*14 jurisdictions – Cz, DK, Fr, GDR, Gr, It, Pol, Esp, UK, Nl, Sw, Rom, Por, Col. Where duty is imposed on a turnover basis (Fr, Gdr, Pol) the rates applied are taken (basis on industry-standard player RTP rates).to equate to the highest GGR band.The challenge faced by the Netherlands government, in legislating for its significant remote gambling sector, is one faced by many jurisdictions both in Europe and elsewhere. In a parallel situation, Mexico’s Congress considered a new bill in 2015, the Responsible Games and Raffles Act, intended to bring clarity and order to the piece-meal and ambiguous mix of state/ federal regulations that were then (and still are) in place. A recent web traffic analysis by Regulus Partners indicated that in Mexico’s case this market is significant (c$500m GGY per annum), and 90% unregulated. Not unlike the Netherlands, the Mexican government had settled on a relatively high proposed rate of duty, as part of the negotiating process to get the measure approved.

 

 

 

 

The challenge in addressing such a problem, for any government, is to agree on priorities as between the various vested interests already represented in the issue, before progressing to a solution. Critically the catalyst in this progress is more often fiscal than regulatory – the prospect of raising tax revenues without causing pain to voters has overwhelming appeal to politicians. Protection, of the population (from criminality and abuse), or even of existing licensees (from illegal competition), routinely comes second. So identifying a simple linkage between the two motivational forces – by which greater tax revenues necessarily flow from effective regulation – is conceptually of great value.

 

A recent study ( https://gluecksspielstudie.de/ by Prof Haucap, Dusseldorf Institute of Commerce and Economics, has identified UK as the leading remote gambling jurisdiction in terms of its success at channelling its resident players into regulated sites. Put another way, UK is one of the most effective jurisdictions in deterring black market operation. It is also right at the bottom end of the scale for remote gaming duty; and this duty rate has remained unchanged in UK’s recent budget. So is there a link?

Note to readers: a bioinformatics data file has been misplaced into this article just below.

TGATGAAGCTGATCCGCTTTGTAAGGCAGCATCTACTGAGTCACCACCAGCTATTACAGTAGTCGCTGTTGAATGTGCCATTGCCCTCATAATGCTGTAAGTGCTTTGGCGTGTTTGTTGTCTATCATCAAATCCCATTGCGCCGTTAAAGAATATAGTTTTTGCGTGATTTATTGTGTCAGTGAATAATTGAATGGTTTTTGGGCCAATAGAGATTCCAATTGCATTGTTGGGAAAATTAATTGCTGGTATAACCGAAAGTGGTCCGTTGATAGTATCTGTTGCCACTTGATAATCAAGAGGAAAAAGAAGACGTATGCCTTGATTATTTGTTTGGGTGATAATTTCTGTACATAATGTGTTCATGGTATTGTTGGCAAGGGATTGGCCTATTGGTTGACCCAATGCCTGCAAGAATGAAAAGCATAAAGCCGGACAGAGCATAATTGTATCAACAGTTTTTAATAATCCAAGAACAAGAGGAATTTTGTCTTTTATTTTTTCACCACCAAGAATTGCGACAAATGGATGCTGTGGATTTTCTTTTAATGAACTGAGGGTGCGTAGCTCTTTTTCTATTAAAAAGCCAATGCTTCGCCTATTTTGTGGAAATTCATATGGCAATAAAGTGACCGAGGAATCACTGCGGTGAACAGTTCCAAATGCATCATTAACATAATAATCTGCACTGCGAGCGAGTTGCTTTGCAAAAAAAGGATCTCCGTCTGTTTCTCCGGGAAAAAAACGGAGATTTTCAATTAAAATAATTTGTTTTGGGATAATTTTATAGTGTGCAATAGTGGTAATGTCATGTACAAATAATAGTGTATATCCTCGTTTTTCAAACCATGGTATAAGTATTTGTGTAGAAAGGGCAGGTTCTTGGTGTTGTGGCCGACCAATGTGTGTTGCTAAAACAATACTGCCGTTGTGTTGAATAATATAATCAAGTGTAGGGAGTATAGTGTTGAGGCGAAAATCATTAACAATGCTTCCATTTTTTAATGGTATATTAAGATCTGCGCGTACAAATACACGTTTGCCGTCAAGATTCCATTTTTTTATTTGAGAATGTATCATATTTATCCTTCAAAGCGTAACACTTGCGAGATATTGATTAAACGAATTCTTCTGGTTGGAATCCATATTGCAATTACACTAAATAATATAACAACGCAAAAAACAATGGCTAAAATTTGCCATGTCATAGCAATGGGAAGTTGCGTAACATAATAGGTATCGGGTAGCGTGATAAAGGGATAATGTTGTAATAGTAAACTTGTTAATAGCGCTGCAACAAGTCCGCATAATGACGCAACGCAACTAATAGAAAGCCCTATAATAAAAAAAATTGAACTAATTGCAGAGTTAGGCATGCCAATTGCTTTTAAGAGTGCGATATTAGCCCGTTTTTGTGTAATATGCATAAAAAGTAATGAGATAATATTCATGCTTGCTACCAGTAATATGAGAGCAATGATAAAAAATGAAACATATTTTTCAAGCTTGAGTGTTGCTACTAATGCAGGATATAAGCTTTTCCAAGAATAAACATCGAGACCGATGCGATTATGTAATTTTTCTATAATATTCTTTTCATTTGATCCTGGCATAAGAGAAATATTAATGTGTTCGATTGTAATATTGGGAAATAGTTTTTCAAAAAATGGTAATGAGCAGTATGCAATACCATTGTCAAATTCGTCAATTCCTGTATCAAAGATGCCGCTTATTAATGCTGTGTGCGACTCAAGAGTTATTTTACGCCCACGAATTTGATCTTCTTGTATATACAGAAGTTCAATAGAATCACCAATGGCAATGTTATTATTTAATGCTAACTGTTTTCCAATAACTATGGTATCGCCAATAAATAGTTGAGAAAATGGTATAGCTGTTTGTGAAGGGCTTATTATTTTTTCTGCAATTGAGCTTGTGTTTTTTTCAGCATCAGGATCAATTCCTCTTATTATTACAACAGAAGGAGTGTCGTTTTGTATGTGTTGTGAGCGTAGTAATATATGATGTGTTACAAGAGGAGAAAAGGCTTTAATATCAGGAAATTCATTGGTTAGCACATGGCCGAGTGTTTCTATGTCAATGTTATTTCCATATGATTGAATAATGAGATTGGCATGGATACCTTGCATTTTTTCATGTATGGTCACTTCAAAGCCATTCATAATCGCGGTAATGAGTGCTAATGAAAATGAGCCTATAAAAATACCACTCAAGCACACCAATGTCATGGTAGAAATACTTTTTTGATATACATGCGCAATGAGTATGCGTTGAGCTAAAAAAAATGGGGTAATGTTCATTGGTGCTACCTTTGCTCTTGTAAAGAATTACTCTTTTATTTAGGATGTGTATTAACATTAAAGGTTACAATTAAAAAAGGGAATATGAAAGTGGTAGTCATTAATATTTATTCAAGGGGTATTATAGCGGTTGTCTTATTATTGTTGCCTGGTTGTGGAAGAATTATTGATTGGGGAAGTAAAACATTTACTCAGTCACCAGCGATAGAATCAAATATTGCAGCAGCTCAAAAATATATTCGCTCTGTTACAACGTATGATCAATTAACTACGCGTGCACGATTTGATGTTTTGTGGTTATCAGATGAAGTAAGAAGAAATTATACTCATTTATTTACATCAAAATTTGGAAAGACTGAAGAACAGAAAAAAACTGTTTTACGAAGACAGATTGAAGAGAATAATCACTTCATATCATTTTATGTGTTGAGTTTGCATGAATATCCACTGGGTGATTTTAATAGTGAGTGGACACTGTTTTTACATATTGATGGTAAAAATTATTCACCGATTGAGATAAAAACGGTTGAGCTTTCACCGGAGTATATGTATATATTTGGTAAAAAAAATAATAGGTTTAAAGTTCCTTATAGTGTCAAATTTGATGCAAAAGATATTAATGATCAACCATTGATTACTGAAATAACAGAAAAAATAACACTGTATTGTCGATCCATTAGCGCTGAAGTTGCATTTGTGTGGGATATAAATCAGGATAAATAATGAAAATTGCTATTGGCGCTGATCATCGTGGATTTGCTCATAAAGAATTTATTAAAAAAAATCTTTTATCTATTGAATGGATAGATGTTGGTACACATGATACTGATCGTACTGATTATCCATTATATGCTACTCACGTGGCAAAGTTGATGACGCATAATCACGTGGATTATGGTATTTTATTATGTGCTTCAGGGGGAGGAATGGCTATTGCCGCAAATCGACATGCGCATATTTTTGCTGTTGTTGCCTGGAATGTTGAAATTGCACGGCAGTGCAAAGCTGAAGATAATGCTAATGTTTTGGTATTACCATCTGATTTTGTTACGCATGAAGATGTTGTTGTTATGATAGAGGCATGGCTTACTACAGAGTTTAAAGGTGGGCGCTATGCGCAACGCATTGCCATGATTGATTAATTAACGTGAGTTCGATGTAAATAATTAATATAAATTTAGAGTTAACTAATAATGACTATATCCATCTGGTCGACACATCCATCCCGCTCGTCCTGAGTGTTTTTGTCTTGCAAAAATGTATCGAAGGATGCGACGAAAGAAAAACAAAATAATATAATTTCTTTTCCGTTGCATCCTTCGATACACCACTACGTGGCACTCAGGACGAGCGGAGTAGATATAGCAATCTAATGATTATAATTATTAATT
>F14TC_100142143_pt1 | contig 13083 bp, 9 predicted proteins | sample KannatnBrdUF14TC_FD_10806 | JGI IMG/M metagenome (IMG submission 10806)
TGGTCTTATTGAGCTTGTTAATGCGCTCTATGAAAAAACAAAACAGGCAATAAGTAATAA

The following charts list, firstly, the range of gaming duty rates imposed on the remote sector by fourteen jurisdictions that have introduced regulated remote gambling*. The duty rates are expressed within three bands, from which it is clear that the highest band is most favoured (by 6 of the 14 i.e. by more than 40% of the sample).

 

 

 

 

However, the channelling impact of this choice can be seen, equally clearly, by averaging the sum of the published channelling rates for the jurisdictions in each tax rate band, projected onto the same chart.

 

 

The pressures are opposing; the jurisdictions with GGR-based rates of tax at or below 20% (Dk, It, UK, Col, and Swe prospectively) are also the most successful (or ambitious, in Sweden’s case) – within this peer group – at excluding illegal operators.

 

Obviously, there are other influential factors to consider here. Prof Haucap also identified tricky registration processes, limitations on the range of regulated offerings and on the number of licences as being relevant factors in national channelling success. To this list I would add the quantum of resources given to the regulator.

 

The recent tide of remote regulation has rarely been primarily motivated to channel players into regulated markets; it has more frequently (often explicitly) originated in tax-raising. This political decision on tax-raising needs to be fully informed by the regulatory (and political) objective to control and regulate gambling activity. The failure to make this connection, or the predominance of the fiscal pressure, has a clear and adverse impact not only on the quantum of tax revenues actually raised but also on the effectiveness of the regulatory regime. Conversely, the establishment of commercially realistic duty rates, that enable white-market operators to compete effectively with unlicensed competition, is likely (when added to the other components of effective regulation) to capture a significantly great market and hence to raise more tax.

 

Sharing this message with political decision-makers for the failed regulatory regimes – such as Germany, Greece, Portugal and Poland (all appearing in the chart’s lowest channelling band) – would be a valuable mission. Persuading those considering new legislation in emerging regimes – such as Mexico and the Netherlands – is more; it is essential to their success.

 

*14 jurisdictions – Cz, DK, Fr, GDR, Gr, It, Pol, Esp, UK, Nl, Sw, Rom, Por, Col. Where duty is imposed on a turnover basis (Fr, Gdr, Pol) the rates applied are taken (basis on industry-standard player RTP rates).to equate to the highest GGR band.